A day in the life of a doctor on a coronavirus intensive care ward

Dr Steve Young rejoined the intensive care team at Morriston hospital to help the fight against Covid-19 at the beginning of the pandemic.

He has documented his shifts while caring for patients with coronavirus where he has witnessed death, recovery and remarkable acts of kindness.

Here is his account as a frontline worker just days before he developed symptoms himself.

Dr Steve Young has worked on the coronavirus ITU ward for more than a month. Credit: Dr Steve Young

Shift starts

  • Hopefully I'm going to have a slightly better day than yesterday

It's 7:45 and Dr Steve Young is preparing for another day on the coronavirus ITU ward.

Walking through the staff car park, Dr Young recalls the events of the previous day.

"Yesterday unfortunately we had a few deaths, so today I'm hoping that's not going to happen again. We extubated someone yesterday morning, so I'm hoping he's still ok now he's off the ventilator. "

It's the first thing he mentions in the video diary, the wellbeing of one of his patients who seemed to be improving yesterday.

In the last 24-hours, Dr Young has developed symptoms of coronavirus. Credit: Dr Steve Young

His next thought turns to personal protective equipment - or PPE. He says the hospital has ordered lots of new scrubs that come in a multitude of colours.

"They've got brown, pink, purple, lime green so I'm looking forward to seeing what combination I'm getting today."

By 8:25 Dr Young is fully kitted in his PPE along with his colleagues. Gown, gloves, goggles, hat, mask and visor ready for a morning of work on the ward.

Credit: Dr Steve Young

Break time

"Great news so far on this shift, absolutely fantastic. The chap that we took off the ventilator yesterday is still off the ventilator and this morning we took another two off the ventilator so hopefully they'll stay off the ventilator and it'll be a good day.

Unfortunately, we have already had one death of a chap that was put on the ventilator quite a few weeks ago so that's very sad. He's very much like everyone else, they don't feel that unwell before they go on the ventilator. Their oxygen levels are very low but they don't feel as breathless as you think they should do - and despite all our efforts he's died. It's incredibly sad as his family couldn't be with him."

His diary shows the emotional rollercoaster that comes as part of the territory of being a doctor.

After four hours of wearing his equipment, his face has clear marks of where his mask has been digging into his face.

Some of the marks left by the PPE equipment. Credit: Dr Steve Young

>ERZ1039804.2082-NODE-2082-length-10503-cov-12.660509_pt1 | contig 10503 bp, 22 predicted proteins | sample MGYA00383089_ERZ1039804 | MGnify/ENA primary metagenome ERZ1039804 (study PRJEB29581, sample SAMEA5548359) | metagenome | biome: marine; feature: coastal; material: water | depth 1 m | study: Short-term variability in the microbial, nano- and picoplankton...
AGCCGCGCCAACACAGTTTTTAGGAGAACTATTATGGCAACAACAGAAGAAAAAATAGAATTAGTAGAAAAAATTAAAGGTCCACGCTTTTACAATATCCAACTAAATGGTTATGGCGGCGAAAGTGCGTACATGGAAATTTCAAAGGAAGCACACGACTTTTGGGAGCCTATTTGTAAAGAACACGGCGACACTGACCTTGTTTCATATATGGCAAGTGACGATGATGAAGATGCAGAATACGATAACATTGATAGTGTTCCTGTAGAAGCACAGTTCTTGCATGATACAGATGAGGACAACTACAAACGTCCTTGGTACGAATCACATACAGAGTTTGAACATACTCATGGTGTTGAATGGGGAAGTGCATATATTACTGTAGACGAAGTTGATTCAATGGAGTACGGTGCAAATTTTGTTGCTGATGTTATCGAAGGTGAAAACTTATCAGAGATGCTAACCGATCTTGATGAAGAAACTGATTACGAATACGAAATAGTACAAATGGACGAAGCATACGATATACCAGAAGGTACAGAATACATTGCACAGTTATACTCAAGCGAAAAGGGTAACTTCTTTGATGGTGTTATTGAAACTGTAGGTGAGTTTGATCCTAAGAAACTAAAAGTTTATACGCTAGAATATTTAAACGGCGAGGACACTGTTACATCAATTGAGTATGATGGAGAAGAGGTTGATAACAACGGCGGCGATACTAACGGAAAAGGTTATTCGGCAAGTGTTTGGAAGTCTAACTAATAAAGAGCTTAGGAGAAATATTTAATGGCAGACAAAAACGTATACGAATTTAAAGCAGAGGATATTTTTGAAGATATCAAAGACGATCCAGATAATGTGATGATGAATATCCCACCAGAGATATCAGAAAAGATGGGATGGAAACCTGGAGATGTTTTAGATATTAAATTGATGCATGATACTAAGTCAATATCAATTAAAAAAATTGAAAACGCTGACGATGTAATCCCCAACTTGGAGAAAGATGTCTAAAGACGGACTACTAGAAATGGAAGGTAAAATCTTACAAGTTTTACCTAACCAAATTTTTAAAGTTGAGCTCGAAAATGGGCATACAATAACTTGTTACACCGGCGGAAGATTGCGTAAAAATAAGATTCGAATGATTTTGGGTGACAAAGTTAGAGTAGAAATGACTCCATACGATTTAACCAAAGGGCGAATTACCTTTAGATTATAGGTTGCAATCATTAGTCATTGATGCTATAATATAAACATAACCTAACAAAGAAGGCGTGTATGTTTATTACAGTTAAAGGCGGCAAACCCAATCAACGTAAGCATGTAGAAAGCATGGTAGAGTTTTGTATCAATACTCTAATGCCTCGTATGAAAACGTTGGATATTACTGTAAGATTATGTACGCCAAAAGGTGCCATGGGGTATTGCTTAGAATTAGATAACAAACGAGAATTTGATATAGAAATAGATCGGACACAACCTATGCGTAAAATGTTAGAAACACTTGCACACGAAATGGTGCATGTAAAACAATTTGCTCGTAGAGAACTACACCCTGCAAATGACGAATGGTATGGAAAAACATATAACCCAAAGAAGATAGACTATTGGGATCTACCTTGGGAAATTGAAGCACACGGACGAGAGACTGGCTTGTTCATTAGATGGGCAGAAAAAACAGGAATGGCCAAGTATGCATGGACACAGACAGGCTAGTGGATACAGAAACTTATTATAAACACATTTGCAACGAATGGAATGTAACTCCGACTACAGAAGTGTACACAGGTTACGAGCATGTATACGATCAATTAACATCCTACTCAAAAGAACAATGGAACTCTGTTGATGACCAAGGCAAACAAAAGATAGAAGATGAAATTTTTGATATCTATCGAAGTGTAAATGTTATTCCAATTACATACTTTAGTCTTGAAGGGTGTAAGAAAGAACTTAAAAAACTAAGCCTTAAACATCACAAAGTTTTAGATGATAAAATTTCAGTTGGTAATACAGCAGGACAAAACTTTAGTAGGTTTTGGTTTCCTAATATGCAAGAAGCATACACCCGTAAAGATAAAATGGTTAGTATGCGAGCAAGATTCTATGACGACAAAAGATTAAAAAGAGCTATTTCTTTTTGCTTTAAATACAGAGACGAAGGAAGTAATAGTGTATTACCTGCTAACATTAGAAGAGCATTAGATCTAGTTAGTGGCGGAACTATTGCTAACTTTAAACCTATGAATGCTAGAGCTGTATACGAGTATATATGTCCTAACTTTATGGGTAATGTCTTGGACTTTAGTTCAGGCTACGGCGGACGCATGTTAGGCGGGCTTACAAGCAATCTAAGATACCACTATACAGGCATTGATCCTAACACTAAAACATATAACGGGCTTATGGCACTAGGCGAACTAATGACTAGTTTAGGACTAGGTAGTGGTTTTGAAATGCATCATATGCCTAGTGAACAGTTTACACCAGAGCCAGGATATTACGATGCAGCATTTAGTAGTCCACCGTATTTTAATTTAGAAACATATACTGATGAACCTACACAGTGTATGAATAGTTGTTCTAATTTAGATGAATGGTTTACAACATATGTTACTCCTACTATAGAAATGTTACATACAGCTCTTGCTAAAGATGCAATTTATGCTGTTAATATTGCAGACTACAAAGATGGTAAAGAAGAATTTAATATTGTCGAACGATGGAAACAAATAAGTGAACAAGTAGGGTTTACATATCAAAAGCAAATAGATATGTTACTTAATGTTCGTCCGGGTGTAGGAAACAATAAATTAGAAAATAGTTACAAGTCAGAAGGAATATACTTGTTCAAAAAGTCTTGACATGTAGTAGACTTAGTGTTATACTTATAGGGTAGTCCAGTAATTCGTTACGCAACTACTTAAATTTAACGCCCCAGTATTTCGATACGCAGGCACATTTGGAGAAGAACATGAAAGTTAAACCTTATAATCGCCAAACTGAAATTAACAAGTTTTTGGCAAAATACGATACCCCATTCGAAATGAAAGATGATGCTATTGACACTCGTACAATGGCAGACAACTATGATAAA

"So these are my covid marks, so quite sore on the nose and marks from the boobie style mask and this mask leaves these horrible marks on the cheeks."


Shift finishes

As Dr Young heads back to his car he recalls the highs and lows of the day.

"We did have another death today unfortunately, however we had some successes. I managed to make some lovely phone calls, I managed to tell some families that their loved ones were off the ventilator which is something I haven't been able to do before."

"Patients obviously can't have their relatives in but we had some messages from relatives. We've got this iPad where patients' relatives can send videos or audio messages which we can play to the patients which is really nice. It's nice for the patients to hear their relatives and it also means we get to know the patients a little better so when we speak to the family we know who we're looking after."

"A lot of the relatives are very grateful for what we're doing and it makes us feel a bit better for what is a difficult situation. So we're very happy when the relatives say how much they think we're doing a good thing and appreciate what we're doing. That's really nice to hear, I think without it would be very difficult without it. It's nice to have some connection with the relatives."


Following day

In the last 24 hours, Dr Young had had to take time off work and get tested after developing suspected coronavirus symptoms.

He is awaiting the results of a coronavirus test which will take 72 hours.

Dr Young has developed symptoms himself and has had to get tested

"Unfortunately, overnight I've developed symptoms. I've got a dry cough and also developed muscle aches so as a colleague had similar symptoms and has tested positive I've just got myself tested.

"I went down to the testing centre in Margam. I drove down, wound the window down and got swabbed. Apparently I find out in 72 hours so hopefully I'm negative. I'm hoping the symptoms aren't too bad and I'll be able to get back to work soon."

Coronavirus: Everything you need to know: